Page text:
FAFEN sees legal inadequacies in bill on EVMs, expats voting

ISLAMABAD   –  Any effort to amend the Elections Act, 2017 without a larger political consensus will bring into question the legitimacy of future elections, and may cause political instability that can potentially reverse the process of democratic consolidation in Pakistan, says Free and Fair Election Network (FAFEN).  

FAFEN, the non-government organisation, in a statement said that it sees with concern the imbroglio between the government and the opposition parties as counter narrative of the democratic traditions and practices that had seen the treasury always ensuring a political consensus on particularly constitutional amendments and electoral reforms.  

Despite political fragmentation, political parties had developed a consensus on electoral reforms in 2017 after three years of rigorous consultations under the aegis of a multi-party parliamentary committee, it added. “The government must uphold such practices as a way forward on critical amendments to the election law, which are being proposed through Elections (Amendment) Bill, 2020 and Elections (Second Amendment) Bill, 2021. Both these bills have already been passed by the National Assembly without any debate on June 10, 2021.”

Although the Elections (Amendment) Bill, 2020 proposes major changes in the process of delimitation, voter registration, priority-listing of women candidates for reserved seats and political party regulations, the public discourse has only focused on the introduction of electronic voting machines (EVMs) and overseas voting proposed by Elections (Second Amendment) Bill, 2021. Both the bills merit an in-depth discussion among major political parties, whether or not represented in the incumbent parliament and provincial assemblies, for a broad-based consensus as they will have far-reaching consequences on the election system, the statement said.

The responsibility of achieving such a consensus rests with the federal government. The government and political parties should not transfer the responsibility of making political decisions to the Election Commission of Pakistan (ECP) through vague legislative decisions. Dragging the ECP into such controversies will undermine the credibility of future elections and their outcomes. The Parliament should rather invest in strengthening the capacities of the Election Commission through definite legislative measures and appropriate financial resources. Unnecessary criticism of the commission for giving independent reviews/opinions under its constitutional mandate as provided under Article 218 (3) is tantamount to disrespecting the constitution, and falls within the ambit of Section 10 of the Elections Act, 2017.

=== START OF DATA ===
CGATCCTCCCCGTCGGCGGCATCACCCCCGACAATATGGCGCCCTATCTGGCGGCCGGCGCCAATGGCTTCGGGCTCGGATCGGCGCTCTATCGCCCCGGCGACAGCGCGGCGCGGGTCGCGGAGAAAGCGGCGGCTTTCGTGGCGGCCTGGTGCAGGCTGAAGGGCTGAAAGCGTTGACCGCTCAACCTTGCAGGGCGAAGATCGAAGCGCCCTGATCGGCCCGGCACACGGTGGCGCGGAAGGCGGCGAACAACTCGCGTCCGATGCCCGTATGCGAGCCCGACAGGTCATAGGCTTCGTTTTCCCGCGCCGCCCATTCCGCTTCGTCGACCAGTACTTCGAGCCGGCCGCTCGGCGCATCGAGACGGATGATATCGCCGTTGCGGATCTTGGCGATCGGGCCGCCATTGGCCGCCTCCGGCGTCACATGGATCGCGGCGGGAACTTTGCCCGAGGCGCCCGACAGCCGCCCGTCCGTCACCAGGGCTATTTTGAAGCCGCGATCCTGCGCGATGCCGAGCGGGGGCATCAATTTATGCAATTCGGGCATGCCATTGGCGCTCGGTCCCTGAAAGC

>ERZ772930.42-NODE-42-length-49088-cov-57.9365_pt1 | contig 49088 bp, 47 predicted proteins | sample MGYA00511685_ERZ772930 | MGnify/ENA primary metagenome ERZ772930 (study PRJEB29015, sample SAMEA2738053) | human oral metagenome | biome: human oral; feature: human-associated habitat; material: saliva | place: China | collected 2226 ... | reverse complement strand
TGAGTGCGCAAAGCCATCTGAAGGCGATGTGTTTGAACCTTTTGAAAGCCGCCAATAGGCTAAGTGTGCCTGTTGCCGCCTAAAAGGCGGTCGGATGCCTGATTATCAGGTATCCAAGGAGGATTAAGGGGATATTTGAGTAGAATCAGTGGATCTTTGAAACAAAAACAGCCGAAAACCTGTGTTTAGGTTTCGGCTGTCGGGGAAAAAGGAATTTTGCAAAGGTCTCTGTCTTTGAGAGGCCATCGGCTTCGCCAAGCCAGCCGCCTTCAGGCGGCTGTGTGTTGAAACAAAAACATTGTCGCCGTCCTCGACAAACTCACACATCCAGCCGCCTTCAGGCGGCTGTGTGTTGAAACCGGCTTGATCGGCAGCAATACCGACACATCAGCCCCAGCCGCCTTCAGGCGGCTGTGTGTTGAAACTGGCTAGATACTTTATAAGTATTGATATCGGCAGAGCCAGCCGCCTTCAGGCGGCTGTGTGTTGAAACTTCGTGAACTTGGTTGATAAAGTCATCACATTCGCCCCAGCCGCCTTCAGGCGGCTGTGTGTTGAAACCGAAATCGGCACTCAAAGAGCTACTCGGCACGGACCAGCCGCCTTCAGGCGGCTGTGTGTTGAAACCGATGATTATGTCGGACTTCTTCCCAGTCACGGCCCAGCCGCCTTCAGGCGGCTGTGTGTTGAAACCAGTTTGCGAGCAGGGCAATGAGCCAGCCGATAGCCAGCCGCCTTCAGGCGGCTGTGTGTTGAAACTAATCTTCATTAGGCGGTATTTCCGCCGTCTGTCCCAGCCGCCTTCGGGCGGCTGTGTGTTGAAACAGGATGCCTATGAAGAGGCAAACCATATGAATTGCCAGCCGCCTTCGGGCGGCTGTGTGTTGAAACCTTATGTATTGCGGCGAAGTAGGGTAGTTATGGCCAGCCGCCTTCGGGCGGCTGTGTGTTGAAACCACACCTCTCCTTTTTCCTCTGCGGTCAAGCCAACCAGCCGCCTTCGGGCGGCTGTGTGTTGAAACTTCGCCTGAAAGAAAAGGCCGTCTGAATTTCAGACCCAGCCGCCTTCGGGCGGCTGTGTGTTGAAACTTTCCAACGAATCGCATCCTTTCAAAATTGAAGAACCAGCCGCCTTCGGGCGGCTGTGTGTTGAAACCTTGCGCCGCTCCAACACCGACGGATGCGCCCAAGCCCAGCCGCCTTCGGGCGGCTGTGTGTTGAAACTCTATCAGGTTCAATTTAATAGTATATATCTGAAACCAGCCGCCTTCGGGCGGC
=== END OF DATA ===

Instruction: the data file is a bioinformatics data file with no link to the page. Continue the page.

Of particular concern is government’s aggressive push for the introduction of EVMs and overseas voting without providing adequate legislation catering to the complex questions that are necessary to be addressed before the introduction of any technology at a national scale.  

The proposed amendment allows the ECP to procure EVMs for casting of votes in general elections without detailed consideration of its legal, regulatory and administrative impacts. 

The choice of technology and type of machines to be acquired have been left to the ECP but without a qualification that the technology/machines to be procured should fully respond to the existing provisions of the Elections Act, 2017 viz-a-viz voting and counting processes as provided for in Sections 84, 85, 86, 87, 88, 89 and 90. Any changes in these sections foreseen as a result of the introduction of EVMs should first be enacted in the law.

The election law should not be amended to suit the limitations of technology/machines to be procured, and neither should the voting and counting provisions as contained under Sections 84, 85, 86, 87, 88, 89 and 90 be altered through changes in the rules. Such legal changes may compromise the parliamentary authority over legislation. The proposed amendment is also unclear on whether ECP can procure technology/machines that includes built-in facility of voter authentication and verification as provided for in 84(2) of the Elections Act, 2021. Such technology/machines can compromise the voter secrecy and a voter’s choice may be tracked. In addition, the role of EVM vendors before the initiation of any procurement process should strictly be prohibited.

Similarly, the proposed amendment requiring the ECP to enable overseas Pakistanis to exercise their right to vote in their country of residence is also strewn with inadequacies. The amendment reflects the government’s intention that an IT-based system may be developed with the assistance of National Database and Registration Authority (NADRA), but it has not provided any corresponding changes to the election law that may be required to enable potentially 9.5 million overseas Pakistanis to vote, FAFEN concluded.

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